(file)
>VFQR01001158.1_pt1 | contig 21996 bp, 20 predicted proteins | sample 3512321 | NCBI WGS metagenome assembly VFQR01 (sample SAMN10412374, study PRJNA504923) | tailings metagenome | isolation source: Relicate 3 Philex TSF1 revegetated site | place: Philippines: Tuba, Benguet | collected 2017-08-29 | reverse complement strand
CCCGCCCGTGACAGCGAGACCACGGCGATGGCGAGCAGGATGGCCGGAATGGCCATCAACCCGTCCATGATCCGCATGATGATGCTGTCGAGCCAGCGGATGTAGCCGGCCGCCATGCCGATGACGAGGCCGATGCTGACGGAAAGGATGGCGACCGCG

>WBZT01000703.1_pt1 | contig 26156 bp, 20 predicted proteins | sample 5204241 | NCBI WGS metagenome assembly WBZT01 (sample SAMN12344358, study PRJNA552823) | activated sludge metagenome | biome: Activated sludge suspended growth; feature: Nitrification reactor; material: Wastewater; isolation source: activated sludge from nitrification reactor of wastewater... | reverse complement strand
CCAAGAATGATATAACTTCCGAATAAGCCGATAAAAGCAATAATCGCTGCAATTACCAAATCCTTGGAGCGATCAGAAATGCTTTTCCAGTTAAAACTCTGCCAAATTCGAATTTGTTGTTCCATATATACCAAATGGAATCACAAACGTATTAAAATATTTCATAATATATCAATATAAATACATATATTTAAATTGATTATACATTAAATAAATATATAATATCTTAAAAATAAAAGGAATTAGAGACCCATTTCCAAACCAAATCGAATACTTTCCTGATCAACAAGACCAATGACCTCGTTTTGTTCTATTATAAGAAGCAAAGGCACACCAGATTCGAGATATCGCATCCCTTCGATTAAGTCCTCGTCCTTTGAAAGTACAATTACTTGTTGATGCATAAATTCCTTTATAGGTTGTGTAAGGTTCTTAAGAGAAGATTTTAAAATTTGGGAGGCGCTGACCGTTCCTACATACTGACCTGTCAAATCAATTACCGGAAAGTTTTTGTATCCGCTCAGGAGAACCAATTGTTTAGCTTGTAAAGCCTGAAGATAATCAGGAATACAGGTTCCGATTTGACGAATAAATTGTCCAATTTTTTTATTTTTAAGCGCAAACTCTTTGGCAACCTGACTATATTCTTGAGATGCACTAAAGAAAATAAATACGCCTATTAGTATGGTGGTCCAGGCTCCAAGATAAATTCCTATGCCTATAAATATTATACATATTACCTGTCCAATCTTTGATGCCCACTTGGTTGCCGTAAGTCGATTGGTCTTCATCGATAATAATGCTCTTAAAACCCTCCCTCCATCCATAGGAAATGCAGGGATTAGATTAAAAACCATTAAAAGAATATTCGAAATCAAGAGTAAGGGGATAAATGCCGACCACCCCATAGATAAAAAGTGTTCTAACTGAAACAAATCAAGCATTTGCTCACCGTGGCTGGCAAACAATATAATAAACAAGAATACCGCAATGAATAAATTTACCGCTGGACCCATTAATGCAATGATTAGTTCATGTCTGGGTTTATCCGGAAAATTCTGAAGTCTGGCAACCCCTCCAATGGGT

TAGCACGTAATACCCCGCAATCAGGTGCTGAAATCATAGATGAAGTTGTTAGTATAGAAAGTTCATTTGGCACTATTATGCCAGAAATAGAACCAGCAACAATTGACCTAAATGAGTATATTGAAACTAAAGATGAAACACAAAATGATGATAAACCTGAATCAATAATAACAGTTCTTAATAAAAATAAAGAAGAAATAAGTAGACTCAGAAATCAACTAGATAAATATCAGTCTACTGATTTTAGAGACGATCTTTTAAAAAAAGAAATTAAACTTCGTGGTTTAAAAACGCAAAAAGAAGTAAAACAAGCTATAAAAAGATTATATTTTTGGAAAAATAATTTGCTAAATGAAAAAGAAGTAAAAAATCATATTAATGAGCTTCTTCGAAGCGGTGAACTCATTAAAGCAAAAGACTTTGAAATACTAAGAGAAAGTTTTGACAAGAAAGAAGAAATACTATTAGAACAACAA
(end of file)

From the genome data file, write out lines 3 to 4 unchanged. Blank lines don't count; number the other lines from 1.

>WBZT01000703.1_pt1 | contig 26156 bp, 20 predicted proteins | sample 5204241 | NCBI WGS metagenome assembly WBZT01 (sample SAMN12344358, study PRJNA552823) | activated sludge metagenome | biome: Activated sludge suspended growth; feature: Nitrification reactor; material: Wastewater; isolation source: activated sludge from nitrification reactor of wastewater... | reverse complement strand
CCAAGAATGATATAACTTCCGAATAAGCCGATAAAAGCAATAATCGCTGCAATTACCAAATCCTTGGAGCGATCAGAAATGCTTTTCCAGTTAAAACTCTGCCAAATTCGAATTTGTTGTTCCATATATACCAAATGGAATCACAAACGTATTAAAATATTTCATAATATATCAATATAAATACATATATTTAAATTGATTATACATTAAATAAATATATAATATCTTAAAAATAAAAGGAATTAGAGACCCATTTCCAAACCAAATCGAATACTTTCCTGATCAACAAGACCAATGACCTCGTTTTGTTCTATTATAAGAAGCAAAGGCACACCAGATTCGAGATATCGCATCCCTTCGATTAAGTCCTCGTCCTTTGAAAGTACAATTACTTGTTGATGCATAAATTCCTTTATAGGTTGTGTAAGGTTCTTAAGAGAAGATTTTAAAATTTGGGAGGCGCTGACCGTTCCTACATACTGACCTGTCAAATCAATTACCGGAAAGTTTTTGTATCCGCTCAGGAGAACCAATTGTTTAGCTTGTAAAGCCTGAAGATAATCAGGAATACAGGTTCCGATTTGACGAATAAATTGTCCAATTTTTTTATTTTTAAGCGCAAACTCTTTGGCAACCTGACTATATTCTTGAGATGCACTAAAGAAAATAAATACGCCTATTAGTATGGTGGTCCAGGCTCCAAGATAAATTCCTATGCCTATAAATATTATACATATTACCTGTCCAATCTTTGATGCCCACTTGGTTGCCGTAAGTCGATTGGTCTTCATCGATAATAATGCTCTTAAAACCCTCCCTCCATCCATAGGAAATGCAGGGATTAGATTAAAAACCATTAAAAGAATATTCGAAATCAAGAGTAAGGGGATAAATGCCGACCACCCCATAGATAAAAAGTGTTCTAACTGAAACAAATCAAGCATTTGCTCACCGTGGCTGGCAAACAATATAATAAACAAGAATACCGCAATGAATAAATTTACCGCTGGACCCATTAATGCAATGATTAGTTCATGTCTGGGTTTATCCGGAAAATTCTGAAGTCTGGCAACCCCTCCAATGGGT